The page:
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The Irish Goodbye


Morgan Stanley economist David Greenlaw thinks the only way to lower the interbank rate (the rate at which banks lend money to each other; it’s a component of that scary TED spread Jim M. mentioned earlier) and unfreeze the credit markets is to have the U.S. government guarantee all U.S. bank deposits. This from Bloomberg radio:

TOM KEENE: David, it’s the most unfair question: How do we bring LIBOR in?

DAVID GREENLAW: Well, Tom, I think we may need to move toward some sort of system where the Fed stands as a guarantor of the counterparties involved. The most extreme example would be the Irish solution where you guarantee all bank liabilities. There are intervening steps, though, that the Fed might be more likely [to take] to resolve the elevation of counterparty risk that is pushing LIBOR rates higher. But I think something along those lines may well be necessary, because the special liquidity facilities that they continue to ramp up don’t appear to be doing the job.

KEENE: … When you look at the Irish solution, is it a verbal guarantee without cash injections? Is that what you’re suggesting?

GREENLAW: Yes, it would be a guarantee of all bank liabilities. I believe that the FDIC has the authority to take that action with approval from the Fed, the Treasury Secretary and the President. It’s in the FDIC Improvement Act as enacted about a decade ago. Most importantly, in that list of authorties who have to give approval, we don’t have Congress, so the FDIC could take that action without congressional approval. It’s a big step. It would be a very significant measure, but I think ultimately, if not an outright guarantee of all liabilities, something moving in that direction might be required to help rein in LIBOR.

KEENE: Do you have the size of that guarantee? Have you seen a number on that?

GREENLAW: Bank liabilities in the U.S. amount to about $11 trillion… but if you believe that a lot of the most problematic institutions have been resolved at this point, then maybe you can move forward with some type of guarantee for the remaining institutions who are deemed to be in better shape.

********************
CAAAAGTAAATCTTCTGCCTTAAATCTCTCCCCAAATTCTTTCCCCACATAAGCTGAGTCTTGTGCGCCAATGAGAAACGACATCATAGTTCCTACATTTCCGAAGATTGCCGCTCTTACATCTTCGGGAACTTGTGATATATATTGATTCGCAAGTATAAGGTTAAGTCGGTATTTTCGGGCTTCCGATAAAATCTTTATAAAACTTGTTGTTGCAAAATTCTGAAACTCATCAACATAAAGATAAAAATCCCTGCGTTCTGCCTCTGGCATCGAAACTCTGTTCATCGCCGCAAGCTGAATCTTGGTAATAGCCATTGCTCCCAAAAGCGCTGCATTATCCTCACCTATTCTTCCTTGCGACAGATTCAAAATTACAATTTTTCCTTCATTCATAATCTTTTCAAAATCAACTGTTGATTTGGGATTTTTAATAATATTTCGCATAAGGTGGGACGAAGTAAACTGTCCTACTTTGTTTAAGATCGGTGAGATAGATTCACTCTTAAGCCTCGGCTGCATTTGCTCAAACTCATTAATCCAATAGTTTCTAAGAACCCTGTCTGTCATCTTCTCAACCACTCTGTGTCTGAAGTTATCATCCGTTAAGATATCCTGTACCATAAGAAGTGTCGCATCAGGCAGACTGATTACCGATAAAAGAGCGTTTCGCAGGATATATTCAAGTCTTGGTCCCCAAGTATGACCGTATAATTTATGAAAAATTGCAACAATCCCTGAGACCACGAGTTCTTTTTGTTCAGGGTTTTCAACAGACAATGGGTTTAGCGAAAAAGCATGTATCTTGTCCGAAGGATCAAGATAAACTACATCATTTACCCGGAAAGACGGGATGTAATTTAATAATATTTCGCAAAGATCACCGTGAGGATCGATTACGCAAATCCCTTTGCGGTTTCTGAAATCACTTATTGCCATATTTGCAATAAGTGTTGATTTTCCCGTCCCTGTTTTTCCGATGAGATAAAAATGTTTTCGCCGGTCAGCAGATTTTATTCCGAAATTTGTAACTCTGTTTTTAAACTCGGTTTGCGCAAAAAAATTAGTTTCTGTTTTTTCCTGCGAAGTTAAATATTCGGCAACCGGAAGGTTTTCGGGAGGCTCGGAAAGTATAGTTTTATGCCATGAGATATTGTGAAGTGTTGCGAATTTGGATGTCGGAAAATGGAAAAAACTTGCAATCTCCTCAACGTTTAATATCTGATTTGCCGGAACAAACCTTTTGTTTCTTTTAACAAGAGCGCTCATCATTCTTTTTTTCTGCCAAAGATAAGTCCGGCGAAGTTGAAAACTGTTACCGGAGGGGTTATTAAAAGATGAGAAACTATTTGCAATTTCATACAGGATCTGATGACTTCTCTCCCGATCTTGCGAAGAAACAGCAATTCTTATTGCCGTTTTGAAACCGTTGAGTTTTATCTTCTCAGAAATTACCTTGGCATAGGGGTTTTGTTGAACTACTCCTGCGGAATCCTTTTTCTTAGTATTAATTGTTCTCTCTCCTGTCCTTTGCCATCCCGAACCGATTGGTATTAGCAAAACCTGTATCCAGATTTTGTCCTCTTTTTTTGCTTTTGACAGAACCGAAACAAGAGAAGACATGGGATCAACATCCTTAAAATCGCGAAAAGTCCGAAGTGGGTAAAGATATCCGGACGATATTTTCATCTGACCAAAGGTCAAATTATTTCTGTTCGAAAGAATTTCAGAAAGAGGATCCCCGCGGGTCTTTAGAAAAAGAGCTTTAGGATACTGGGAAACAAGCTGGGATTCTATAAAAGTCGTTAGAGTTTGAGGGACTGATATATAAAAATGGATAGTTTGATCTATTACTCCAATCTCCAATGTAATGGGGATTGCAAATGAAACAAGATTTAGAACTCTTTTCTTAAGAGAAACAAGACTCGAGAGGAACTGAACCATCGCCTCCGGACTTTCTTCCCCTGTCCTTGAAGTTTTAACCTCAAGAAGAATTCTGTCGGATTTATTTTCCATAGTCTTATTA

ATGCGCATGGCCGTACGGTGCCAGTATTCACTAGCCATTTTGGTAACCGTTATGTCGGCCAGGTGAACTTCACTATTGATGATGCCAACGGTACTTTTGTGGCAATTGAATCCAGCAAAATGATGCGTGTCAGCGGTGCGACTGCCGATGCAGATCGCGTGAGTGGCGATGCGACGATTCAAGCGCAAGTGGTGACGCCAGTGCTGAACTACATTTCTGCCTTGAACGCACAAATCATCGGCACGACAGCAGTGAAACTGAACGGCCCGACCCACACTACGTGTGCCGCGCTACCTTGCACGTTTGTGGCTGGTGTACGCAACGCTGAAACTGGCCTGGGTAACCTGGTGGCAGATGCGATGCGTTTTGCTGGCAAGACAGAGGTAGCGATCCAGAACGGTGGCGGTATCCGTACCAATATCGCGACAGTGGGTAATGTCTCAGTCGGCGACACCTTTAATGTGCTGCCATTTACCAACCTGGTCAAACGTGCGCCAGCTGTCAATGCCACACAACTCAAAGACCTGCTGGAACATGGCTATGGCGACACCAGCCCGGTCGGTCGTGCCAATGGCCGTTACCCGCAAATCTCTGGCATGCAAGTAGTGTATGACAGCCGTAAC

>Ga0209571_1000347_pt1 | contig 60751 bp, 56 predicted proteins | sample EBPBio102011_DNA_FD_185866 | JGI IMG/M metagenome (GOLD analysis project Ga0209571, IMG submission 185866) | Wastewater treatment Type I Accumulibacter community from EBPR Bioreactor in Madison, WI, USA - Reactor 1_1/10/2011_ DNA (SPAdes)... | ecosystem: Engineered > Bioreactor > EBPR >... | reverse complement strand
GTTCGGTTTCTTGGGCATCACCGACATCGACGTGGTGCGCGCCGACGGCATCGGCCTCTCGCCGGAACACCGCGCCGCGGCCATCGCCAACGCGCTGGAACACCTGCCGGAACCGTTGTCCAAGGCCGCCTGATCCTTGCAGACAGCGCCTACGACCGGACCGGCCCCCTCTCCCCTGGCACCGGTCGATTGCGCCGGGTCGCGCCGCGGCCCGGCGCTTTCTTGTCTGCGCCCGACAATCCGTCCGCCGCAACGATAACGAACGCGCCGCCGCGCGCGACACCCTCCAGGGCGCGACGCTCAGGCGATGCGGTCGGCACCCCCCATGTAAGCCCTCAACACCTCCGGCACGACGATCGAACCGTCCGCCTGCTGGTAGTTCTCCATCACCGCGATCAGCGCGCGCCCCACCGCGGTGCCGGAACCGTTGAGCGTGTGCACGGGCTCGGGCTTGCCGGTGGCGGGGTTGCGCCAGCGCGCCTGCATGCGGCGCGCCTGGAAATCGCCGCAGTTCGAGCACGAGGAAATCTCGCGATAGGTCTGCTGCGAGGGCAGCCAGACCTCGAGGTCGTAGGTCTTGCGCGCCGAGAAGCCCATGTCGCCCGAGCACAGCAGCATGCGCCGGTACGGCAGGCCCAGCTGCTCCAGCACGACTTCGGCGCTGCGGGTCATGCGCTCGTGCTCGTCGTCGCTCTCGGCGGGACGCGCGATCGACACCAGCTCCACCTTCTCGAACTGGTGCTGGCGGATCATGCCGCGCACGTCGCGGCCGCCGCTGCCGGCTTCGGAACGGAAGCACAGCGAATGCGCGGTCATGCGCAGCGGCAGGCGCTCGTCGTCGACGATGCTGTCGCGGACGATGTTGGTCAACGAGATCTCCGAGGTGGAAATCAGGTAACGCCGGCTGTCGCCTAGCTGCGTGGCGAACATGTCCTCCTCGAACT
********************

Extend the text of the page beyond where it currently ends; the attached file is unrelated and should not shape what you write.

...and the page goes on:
Ireland has already taken this step, hence “the Irish solution.” I heard a money-market broker making this same point on NPR’s Planet Money yesterday:

NPR’S ADAM DAVIDSON: These guys are pretty unimpressed with what’s happened so far. They say the $700 billion bailout is not going to open up these short-term credit markets. They say it’s like spitting in an ocean to raise the water level. They insist that what has to happen is that the government has to guarantee all deposits in all the major banks, not this FDIC thing up to $250,000, but all deposits, full stop, or else banks won’t start lending to each other. And that affects all of us, because if banks don’t lend to each other, they don’t lend to you, they don’t lend to me, they don’t lend to your boss who pays your salary and on and on.

MONEY-MARKET BROKER: The interbank market basically in the United States — not basically. The interbank market is frozen. For the simple reason that — and you hear this everywhere you turn — banks are afraid to lend to each other. And until the U.S. Treasury stops the primping and posturing of “We’re going to take an ownership stake here, we’re going to do this, we’re going to do that,” all they need to do is say one thing: We guarantee deposits six months and in, and this will loosen up.

$11 trillion. The Paulson plan “spitting in an ocean.” I have no idea whether these guys are right. But I agree with the argument that once other countries (like Ireland) start doing this, the pressure to follow suit will be hard to resist at a certain point. Capital will gravitate to the countries where bank deposits are guaranteed.


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